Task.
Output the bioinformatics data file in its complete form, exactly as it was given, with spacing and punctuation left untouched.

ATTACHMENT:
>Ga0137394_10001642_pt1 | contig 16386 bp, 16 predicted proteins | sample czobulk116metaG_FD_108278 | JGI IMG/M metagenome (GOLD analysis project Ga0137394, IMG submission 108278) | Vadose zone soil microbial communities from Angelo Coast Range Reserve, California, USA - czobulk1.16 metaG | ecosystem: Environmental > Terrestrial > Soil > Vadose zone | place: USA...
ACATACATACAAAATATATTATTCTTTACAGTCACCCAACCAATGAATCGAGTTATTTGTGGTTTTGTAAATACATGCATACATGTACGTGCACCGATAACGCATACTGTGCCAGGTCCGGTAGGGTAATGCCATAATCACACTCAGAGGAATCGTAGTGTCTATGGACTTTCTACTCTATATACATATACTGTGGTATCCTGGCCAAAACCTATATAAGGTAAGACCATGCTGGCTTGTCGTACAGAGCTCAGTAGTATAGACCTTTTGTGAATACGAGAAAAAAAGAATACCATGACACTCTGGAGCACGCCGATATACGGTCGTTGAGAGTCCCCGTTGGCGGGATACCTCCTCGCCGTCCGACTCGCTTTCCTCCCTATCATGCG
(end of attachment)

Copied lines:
>Ga0137394_10001642_pt1 | contig 16386 bp, 16 predicted proteins | sample czobulk116metaG_FD_108278 | JGI IMG/M metagenome (GOLD analysis project Ga0137394, IMG submission 108278) | Vadose zone soil microbial communities from Angelo Coast Range Reserve, California, USA - czobulk1.16 metaG | ecosystem: Environmental > Terrestrial > Soil > Vadose zone | place: USA...
ACATACATACAAAATATATTATTCTTTACAGTCACCCAACCAATGAATCGAGTTATTTGTGGTTTTGTAAATACATGCATACATGTACGTGCACCGATAACGCATACTGTGCCAGGTCCGGTAGGGTAATGCCATAATCACACTCAGAGGAATCGTAGTGTCTATGGACTTTCTACTCTATATACATATACTGTGGTATCCTGGCCAAAACCTATATAAGGTAAGACCATGCTGGCTTGTCGTACAGAGCTCAGTAGTATAGACCTTTTGTGAATACGAGAAAAAAAGAATACCATGACACTCTGGAGCACGCCGATATACGGTCGTTGAGAGTCCCCGTTGGCGGGATACCTCCTCGCCGTCCGACTCGCTTTCCTCCCTATCATGCG